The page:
Things could not have gone worse in year one of the Russell Wilson experiment in Denver. Not only did Wilson have the worst win-loss record of his career when he led the team to a 4-11 during the fifteen games he started, but the offense completely stunk.
Russell Wilson 2022 Season Analysis
Wilson completed just 60.5% of his passes and only threw sixteen touchdown passes. He had previously never thrown less than 20 touchdowns in a season. The offense averaged 16.9 points per game, last in the league. After just 15 games with the team, Coach Nathaniel Hackett was fired as Denver looked to completely do things over. To turn things around, the Broncos hired Sean Payton shortly after the season.
Now, it’s up for new coach Sean Payton to fix Wilson and the Denver offense. Payton is far from afraid of a challenge. When he took over the New Orleans Saints in 2006, he was tasked with changing the fortune of a disappointing franchise in his first ever head coaching job. Prior to his hiring, the Saints had just gone 3-13 and were struggling with the effects of Hurricane Katrina. Within that first year, Payton led the Saints to the playoffs under new quarterback Drew Brees, who was had a career-year of his own. In his fourth season with New Orleans, Payton coached the team to its first Super Bowl win.
Sean Payton Keys in on Russell Wilson
He’s shown he can turn around a franchise with the Saints, and change the career of a quarterback with Drew Brees, but can he do the same for the Broncos and Russell Wilson? To answer this question, it depends on what defines “fix.” For example, if fixing Wilson means having him lead the Broncos to the Super Bowl this season while making him a top contender for MVP, then the answer is more than likely no. Anything’s possible in the NFL, but it’s hard to actually believe no matter how good of an offensive coach Payton is, that he can immediately turn Wilson into MVP while leading the Broncos to a Super Bowl in a crowded AFC with the Chiefs, Bills, Bengals, and Jets also in contention. If “fixing” Wilson instead means making Wilson play at a Pro Bowl level and putting the Broncos back in playoff contention, then the answer is yes, Sean Payton can fix Wilson.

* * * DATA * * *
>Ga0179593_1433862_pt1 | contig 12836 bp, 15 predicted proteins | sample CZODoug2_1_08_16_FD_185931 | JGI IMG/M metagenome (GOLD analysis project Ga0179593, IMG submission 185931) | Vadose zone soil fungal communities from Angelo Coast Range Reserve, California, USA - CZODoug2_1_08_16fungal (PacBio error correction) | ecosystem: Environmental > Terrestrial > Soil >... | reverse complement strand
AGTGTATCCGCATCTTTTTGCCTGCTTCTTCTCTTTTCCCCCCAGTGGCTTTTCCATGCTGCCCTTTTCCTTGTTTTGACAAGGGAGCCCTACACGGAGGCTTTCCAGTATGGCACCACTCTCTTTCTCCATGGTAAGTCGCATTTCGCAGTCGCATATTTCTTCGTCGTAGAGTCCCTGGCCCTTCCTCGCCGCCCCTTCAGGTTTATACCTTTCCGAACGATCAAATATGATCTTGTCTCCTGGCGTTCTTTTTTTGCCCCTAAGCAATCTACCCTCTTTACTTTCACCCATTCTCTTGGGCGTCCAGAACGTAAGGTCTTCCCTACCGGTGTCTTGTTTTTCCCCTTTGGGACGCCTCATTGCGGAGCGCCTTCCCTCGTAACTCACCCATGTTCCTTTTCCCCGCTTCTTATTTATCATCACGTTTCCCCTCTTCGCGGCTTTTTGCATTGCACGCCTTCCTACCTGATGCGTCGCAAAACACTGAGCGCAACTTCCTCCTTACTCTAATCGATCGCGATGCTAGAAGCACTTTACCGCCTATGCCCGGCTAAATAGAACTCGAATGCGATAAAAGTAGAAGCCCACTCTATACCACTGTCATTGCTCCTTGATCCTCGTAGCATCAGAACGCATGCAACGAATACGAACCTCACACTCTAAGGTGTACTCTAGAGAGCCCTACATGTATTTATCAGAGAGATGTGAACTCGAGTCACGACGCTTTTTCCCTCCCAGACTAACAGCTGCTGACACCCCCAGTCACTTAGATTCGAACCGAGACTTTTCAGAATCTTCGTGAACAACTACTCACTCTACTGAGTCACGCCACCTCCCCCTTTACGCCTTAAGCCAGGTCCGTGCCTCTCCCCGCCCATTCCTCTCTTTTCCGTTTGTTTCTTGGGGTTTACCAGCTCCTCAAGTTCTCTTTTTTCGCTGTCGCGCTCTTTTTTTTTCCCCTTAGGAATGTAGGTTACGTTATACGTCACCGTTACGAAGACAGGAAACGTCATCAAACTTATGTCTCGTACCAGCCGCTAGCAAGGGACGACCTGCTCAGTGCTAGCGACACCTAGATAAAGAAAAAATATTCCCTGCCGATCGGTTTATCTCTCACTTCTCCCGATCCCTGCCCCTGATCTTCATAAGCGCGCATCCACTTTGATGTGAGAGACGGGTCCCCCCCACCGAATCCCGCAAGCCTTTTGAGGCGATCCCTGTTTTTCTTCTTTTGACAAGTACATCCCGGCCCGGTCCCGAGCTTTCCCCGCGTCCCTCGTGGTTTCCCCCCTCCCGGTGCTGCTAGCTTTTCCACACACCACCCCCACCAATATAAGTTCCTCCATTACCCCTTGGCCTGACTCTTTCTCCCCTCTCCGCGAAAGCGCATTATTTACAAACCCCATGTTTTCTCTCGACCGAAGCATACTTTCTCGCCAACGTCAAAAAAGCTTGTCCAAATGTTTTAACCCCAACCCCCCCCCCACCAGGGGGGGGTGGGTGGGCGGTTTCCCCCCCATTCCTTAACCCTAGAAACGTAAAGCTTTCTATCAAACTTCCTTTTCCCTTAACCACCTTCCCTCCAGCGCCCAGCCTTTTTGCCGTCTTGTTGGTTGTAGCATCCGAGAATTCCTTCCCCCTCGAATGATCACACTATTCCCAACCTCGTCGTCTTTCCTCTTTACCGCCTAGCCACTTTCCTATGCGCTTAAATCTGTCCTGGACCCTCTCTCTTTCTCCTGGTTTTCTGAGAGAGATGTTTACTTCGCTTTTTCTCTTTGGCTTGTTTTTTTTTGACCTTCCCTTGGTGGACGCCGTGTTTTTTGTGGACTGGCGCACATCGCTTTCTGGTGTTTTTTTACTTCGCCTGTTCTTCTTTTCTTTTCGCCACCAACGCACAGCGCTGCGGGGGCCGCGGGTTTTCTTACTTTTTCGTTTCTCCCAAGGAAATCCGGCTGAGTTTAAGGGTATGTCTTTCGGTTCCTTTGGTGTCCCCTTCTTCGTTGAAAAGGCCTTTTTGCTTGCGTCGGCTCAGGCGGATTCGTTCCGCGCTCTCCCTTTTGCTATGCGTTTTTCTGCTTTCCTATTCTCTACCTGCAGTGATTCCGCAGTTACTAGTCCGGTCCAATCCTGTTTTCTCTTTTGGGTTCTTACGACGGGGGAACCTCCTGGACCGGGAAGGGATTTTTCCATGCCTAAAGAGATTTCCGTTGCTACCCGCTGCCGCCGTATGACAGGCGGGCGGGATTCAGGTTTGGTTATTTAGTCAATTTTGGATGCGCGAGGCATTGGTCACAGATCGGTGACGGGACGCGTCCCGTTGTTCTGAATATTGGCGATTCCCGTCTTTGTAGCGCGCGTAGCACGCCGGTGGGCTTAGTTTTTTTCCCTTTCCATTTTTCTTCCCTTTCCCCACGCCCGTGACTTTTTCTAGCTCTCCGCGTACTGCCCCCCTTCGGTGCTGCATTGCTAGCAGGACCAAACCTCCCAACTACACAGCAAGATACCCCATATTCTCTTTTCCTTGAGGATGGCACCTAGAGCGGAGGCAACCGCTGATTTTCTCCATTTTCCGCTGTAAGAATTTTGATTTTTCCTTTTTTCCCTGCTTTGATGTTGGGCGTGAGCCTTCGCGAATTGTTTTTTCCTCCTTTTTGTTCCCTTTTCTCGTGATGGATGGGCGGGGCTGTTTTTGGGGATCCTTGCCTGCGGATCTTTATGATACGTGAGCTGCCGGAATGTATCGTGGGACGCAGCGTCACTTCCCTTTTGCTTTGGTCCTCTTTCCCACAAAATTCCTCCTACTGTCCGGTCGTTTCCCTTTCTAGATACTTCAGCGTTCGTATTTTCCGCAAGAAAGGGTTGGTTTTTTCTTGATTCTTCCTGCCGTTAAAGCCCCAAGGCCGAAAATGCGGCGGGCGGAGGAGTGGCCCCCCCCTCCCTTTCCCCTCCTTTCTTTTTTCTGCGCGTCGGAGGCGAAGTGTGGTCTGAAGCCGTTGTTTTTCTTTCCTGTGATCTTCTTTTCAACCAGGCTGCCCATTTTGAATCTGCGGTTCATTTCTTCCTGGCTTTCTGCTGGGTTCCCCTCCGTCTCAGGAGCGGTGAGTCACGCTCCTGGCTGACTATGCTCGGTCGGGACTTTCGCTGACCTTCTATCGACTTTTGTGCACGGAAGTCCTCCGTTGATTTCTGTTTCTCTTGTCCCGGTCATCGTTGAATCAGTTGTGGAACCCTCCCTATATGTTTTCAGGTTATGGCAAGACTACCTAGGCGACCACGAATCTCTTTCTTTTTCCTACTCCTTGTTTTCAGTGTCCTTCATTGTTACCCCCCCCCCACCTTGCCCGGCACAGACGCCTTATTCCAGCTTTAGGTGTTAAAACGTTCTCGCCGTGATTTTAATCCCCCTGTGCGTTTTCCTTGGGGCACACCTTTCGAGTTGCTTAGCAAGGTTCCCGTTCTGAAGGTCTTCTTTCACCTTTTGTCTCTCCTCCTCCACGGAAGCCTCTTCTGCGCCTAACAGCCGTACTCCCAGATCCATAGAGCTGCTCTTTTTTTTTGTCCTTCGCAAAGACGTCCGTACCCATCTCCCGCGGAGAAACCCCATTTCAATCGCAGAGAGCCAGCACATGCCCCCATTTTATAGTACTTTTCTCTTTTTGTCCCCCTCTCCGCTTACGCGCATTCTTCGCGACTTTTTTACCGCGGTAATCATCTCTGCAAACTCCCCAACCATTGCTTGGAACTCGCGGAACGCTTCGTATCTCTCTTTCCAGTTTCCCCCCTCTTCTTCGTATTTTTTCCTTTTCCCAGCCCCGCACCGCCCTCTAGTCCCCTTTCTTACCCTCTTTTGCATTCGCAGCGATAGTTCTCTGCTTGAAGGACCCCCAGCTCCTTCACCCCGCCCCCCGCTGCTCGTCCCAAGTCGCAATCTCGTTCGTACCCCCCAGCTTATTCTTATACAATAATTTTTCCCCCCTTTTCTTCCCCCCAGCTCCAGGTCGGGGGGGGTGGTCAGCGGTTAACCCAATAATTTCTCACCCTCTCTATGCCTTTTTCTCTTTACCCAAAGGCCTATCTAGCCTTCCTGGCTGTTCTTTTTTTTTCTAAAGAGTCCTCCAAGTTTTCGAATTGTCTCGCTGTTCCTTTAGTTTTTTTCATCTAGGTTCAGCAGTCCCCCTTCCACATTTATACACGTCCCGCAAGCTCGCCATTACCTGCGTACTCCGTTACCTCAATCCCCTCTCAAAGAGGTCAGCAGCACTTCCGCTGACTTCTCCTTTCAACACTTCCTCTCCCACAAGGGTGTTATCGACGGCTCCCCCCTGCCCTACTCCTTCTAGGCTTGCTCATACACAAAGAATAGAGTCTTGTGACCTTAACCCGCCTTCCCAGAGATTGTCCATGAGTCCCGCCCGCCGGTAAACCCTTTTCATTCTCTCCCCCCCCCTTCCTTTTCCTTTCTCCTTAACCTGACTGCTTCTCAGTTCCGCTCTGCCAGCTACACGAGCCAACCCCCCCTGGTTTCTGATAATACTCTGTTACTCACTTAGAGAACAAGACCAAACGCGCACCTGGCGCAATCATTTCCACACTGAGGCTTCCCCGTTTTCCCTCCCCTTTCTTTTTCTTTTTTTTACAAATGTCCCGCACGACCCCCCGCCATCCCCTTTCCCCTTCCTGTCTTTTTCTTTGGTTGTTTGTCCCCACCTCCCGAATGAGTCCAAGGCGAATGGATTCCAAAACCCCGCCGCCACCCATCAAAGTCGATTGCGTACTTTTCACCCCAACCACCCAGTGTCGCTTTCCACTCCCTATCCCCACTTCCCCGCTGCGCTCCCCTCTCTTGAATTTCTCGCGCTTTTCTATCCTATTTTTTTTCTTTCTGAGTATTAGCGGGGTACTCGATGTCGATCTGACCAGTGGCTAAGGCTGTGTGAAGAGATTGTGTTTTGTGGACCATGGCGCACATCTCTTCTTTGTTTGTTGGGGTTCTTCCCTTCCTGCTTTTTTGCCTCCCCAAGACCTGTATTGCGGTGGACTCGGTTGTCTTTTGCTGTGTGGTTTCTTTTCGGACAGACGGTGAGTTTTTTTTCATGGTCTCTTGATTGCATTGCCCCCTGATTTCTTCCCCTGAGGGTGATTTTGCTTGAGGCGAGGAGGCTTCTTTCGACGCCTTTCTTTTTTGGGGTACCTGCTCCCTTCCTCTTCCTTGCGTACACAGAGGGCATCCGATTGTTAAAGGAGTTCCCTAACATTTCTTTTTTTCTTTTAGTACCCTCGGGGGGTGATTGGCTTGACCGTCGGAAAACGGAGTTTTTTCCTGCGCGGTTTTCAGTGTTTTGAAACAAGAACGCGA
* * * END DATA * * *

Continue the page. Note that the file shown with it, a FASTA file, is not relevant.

There’s no guarantee that improving Wilson will correlate in such individual or team success, but it will certainly go a long way. Payton has already made changes to the team’s operations, particularly in removing the special treatment Wilson had during his first year. Under Hackett, Wilson had his own office at the facility and also brought in his own quarterback coach. Payton will no longer be allowing that, and Wilson will instead be in the locker room with solely guidance the Broncos’ staff, like the rest of his teammates.
Sean Payton’s Offense
In the new offense, coach Payton will strive to take the pressure off of Wilson. Wilson was the NFL’s most sacked passer last year, so Payton has added offensive tackle Mike McGlinchey during the offseason. He also will try to get the ball out of Wilson’s hands faster, by scheming up plays to weapons like Jerry Jeudy, Courtland Sutton, and Greg Dulcich.
Payton’s offense has long been renowned across the NFL. He led Drew Brees to become the most statistically prolific quarterback throughout the majority of his career with the Saints. Brees threw for 5,000 yards in a season five times during his career, which is over twice as many times as any other NFL quarterback. Brees led the NFL in passing yards seven times, passing touchdowns four times, and completion percentage six times, all with Payton as his coach. He also racked up a couple of Offensive Player of the Year awards.
Wilson has been one of the better quarterbacks for the last decade, but has never been a high volume passer like Brees. He has only passed for over 4,000 yards four times in his eleven year career and his career high in passing yards is 4,219 in 2016. While part of that is due to the Seahawks having a strong run game and defense during most of his tenure in Seattle, Payton would have to completely transform Wilson for Brees-like numbers to ensue.
But that’s not Payton’s goal. Payton wants to make Wilson better, but also not put all the pressure on him. So expect the new Broncos coach to fix Wilson from what he was a season ago, but don’t anticipate Russell to lead the NFL in any statistical passing categories this year.